As an infant feeding, pro-choice advocate I think this is great news.
Apparently, 90% of Philippine women currently formula feed their babies, and although that is a pitiful statistic, education is the key here, not prohibition of infant formula. The Philippines also suffer from one of the worst infant mortality rates, much of it blamed on formula use which has been blamed for diarrhea caused deaths. On the other hand, America also has one of the worst infant mortality rates, and depending on who you ask, a plethora of causes are cited, depending on that persons particular agenda. I have heard the large infant mortality rate in the U.S. being blamed on formula as well, and it just isn’t true.
In industrialized nations, a woman ought to be allowed to decide whether or not to use her body to nourish her babies or use an acceptable alternative. With both methods, education and medical monitoring should be a part of that baby’s health care. If fresh water is not available to properly mix formula (the number one reason for diarrhea related illness in the third world in infants fed formula), then the government should be educating women on that fact, not instituting infant formula prohibition. Granted, some countries populations cannot support the cost of infant formula, coupled with unclean water, but those populations have major issues outside of formula feeding, and unfortunately, as in HIV infected women, formula is the better option, just not a realistic one. That’s unfortunate, but not the fault of formula itself, but rather the conseqeuence of a poor and uneducated society.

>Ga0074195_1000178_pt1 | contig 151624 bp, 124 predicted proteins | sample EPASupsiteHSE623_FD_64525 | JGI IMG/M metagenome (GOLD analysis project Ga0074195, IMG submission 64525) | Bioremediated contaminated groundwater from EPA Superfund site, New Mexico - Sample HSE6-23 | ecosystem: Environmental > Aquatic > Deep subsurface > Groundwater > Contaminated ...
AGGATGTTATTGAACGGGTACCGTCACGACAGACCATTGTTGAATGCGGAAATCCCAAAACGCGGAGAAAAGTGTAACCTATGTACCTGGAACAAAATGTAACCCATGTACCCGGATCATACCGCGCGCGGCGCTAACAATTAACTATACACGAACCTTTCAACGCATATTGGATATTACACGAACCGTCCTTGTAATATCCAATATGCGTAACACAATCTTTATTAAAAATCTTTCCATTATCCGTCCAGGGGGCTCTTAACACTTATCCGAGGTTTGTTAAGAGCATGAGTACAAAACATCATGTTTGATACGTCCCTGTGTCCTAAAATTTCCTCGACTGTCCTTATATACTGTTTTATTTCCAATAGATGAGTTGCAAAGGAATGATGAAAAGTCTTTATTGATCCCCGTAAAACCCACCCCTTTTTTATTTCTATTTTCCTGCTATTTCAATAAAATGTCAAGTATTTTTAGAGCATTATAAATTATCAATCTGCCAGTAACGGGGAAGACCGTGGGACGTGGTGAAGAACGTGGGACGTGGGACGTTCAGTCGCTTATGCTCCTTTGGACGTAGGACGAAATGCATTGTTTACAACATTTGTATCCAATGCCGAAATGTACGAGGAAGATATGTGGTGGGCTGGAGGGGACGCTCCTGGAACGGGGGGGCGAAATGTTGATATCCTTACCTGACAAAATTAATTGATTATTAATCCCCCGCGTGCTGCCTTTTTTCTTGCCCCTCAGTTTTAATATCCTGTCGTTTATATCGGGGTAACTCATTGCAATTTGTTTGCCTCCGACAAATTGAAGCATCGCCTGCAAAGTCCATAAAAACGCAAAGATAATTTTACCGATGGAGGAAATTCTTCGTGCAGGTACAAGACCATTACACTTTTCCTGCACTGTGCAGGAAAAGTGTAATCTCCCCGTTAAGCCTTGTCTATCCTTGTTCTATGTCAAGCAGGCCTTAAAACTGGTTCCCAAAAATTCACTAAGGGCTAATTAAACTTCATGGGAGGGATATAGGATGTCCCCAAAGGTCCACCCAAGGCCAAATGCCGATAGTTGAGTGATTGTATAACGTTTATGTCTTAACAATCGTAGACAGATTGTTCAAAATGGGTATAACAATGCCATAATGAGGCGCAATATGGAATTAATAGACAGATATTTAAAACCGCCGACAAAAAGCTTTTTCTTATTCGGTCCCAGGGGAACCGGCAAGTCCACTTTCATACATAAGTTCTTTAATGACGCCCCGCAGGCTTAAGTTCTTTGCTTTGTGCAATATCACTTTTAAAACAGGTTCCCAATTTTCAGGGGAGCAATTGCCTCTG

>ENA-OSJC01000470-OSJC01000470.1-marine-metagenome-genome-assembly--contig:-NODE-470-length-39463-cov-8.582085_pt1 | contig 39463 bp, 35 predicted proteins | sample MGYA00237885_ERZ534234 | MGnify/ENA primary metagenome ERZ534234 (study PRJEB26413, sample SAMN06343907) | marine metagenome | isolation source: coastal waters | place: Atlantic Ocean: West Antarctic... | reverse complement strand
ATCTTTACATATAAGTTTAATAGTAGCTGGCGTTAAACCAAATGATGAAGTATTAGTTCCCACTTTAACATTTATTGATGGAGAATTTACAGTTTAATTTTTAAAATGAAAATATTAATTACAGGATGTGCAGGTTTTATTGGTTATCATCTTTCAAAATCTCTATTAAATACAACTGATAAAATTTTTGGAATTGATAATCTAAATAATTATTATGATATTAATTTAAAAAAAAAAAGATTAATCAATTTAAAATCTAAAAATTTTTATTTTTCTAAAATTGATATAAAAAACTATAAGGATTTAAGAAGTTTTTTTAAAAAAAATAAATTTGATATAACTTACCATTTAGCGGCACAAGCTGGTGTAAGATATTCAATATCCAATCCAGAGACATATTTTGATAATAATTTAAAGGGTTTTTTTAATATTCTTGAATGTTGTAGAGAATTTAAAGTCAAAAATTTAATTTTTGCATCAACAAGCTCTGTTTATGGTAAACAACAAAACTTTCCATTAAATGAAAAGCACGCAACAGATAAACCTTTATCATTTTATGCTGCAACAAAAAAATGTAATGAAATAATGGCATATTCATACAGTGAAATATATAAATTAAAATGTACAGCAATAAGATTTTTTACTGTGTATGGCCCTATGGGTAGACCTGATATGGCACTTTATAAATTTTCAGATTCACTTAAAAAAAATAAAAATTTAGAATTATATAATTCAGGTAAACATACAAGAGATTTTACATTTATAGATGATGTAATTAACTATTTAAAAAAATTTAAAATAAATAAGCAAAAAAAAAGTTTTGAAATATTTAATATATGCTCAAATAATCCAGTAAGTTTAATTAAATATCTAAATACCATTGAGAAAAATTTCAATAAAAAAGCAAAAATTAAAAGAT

Komfie Manalo – All Headline News Foreign Correspondent
Manila, Philippines (AHN) – Manufacturers of infant formula scored a major court victory Wednesday when the Philippine Supreme Court ordered the government to stop its absolute ban on the promotion and advertisement of breast milk substitutes.
The high tribunal issued a two-page resolution issuing a temporary restraining order against the ban.
The TRO is “effective immediately and continuing until further orders from this court prohibiting and enjoining the respondents from implementing Administrative Order 2006-012 or the Revised Implementing Rules and Regulations of Executive Order 51 or the Milk Code.”
But the petitioners must post a $10,000 bond within five days or the TRO will be lifted.
In May 16, the Palace issued the executive order and said breast milk substitutes or infant formulas “endanger the lives of infants by inadvertently misinforming mothers on their children’s health.”
EO 51 revises the Milk Code which regulates the use of infant formula. Read the rest…
In another part of the world, the world health organization (WHO) has recently revised their infant formula advertisement policies in Africa that restrict formula companies from misrepresenting the product and for health officials to represent formula companies. Seems pretty reasonable to me.
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